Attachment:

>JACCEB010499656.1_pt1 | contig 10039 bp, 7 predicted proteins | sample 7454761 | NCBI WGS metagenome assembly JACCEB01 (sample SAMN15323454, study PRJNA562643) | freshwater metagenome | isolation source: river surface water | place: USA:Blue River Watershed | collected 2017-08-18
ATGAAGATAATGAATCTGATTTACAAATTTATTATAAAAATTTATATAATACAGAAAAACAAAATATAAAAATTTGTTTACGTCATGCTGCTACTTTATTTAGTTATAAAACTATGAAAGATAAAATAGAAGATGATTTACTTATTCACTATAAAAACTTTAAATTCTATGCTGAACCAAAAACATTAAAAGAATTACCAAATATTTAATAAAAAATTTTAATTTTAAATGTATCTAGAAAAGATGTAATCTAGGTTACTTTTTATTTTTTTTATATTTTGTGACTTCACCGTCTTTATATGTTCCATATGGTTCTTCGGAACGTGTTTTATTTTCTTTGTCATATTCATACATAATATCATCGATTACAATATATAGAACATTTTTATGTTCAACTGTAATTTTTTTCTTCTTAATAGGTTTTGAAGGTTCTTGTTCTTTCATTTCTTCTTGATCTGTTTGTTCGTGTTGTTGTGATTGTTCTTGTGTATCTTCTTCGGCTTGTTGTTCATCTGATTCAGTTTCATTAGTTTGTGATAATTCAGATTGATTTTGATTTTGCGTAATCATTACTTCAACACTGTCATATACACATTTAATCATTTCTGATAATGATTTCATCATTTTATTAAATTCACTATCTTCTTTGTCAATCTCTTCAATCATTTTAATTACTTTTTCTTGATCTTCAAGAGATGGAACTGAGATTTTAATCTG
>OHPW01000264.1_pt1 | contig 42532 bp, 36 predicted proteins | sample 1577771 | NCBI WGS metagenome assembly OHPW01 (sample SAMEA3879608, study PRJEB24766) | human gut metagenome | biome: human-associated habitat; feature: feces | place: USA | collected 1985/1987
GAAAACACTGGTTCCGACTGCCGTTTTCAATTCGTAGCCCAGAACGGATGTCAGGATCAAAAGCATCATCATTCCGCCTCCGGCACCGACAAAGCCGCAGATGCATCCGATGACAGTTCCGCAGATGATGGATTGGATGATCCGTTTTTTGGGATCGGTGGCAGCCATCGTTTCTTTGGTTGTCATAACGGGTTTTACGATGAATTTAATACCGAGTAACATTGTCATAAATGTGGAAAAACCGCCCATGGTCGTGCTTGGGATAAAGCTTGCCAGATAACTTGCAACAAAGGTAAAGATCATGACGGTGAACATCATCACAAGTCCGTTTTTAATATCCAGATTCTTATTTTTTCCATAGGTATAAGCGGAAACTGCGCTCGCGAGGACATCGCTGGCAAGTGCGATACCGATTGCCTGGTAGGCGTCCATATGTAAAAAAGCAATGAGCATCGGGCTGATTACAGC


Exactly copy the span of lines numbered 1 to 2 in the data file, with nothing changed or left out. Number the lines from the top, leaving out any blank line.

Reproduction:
>JACCEB010499656.1_pt1 | contig 10039 bp, 7 predicted proteins | sample 7454761 | NCBI WGS metagenome assembly JACCEB01 (sample SAMN15323454, study PRJNA562643) | freshwater metagenome | isolation source: river surface water | place: USA:Blue River Watershed | collected 2017-08-18
ATGAAGATAATGAATCTGATTTACAAATTTATTATAAAAATTTATATAATACAGAAAAACAAAATATAAAAATTTGTTTACGTCATGCTGCTACTTTATTTAGTTATAAAACTATGAAAGATAAAATAGAAGATGATTTACTTATTCACTATAAAAACTTTAAATTCTATGCTGAACCAAAAACATTAAAAGAATTACCAAATATTTAATAAAAAATTTTAATTTTAAATGTATCTAGAAAAGATGTAATCTAGGTTACTTTTTATTTTTTTTATATTTTGTGACTTCACCGTCTTTATATGTTCCATATGGTTCTTCGGAACGTGTTTTATTTTCTTTGTCATATTCATACATAATATCATCGATTACAATATATAGAACATTTTTATGTTCAACTGTAATTTTTTTCTTCTTAATAGGTTTTGAAGGTTCTTGTTCTTTCATTTCTTCTTGATCTGTTTGTTCGTGTTGTTGTGATTGTTCTTGTGTATCTTCTTCGGCTTGTTGTTCATCTGATTCAGTTTCATTAGTTTGTGATAATTCAGATTGATTTTGATTTTGCGTAATCATTACTTCAACACTGTCATATACACATTTAATCATTTCTGATAATGATTTCATCATTTTATTAAATTCACTATCTTCTTTGTCAATCTCTTCAATCATTTTAATTACTTTTTCTTGATCTTCAAGAGATGGAACTGAGATTTTAATCTG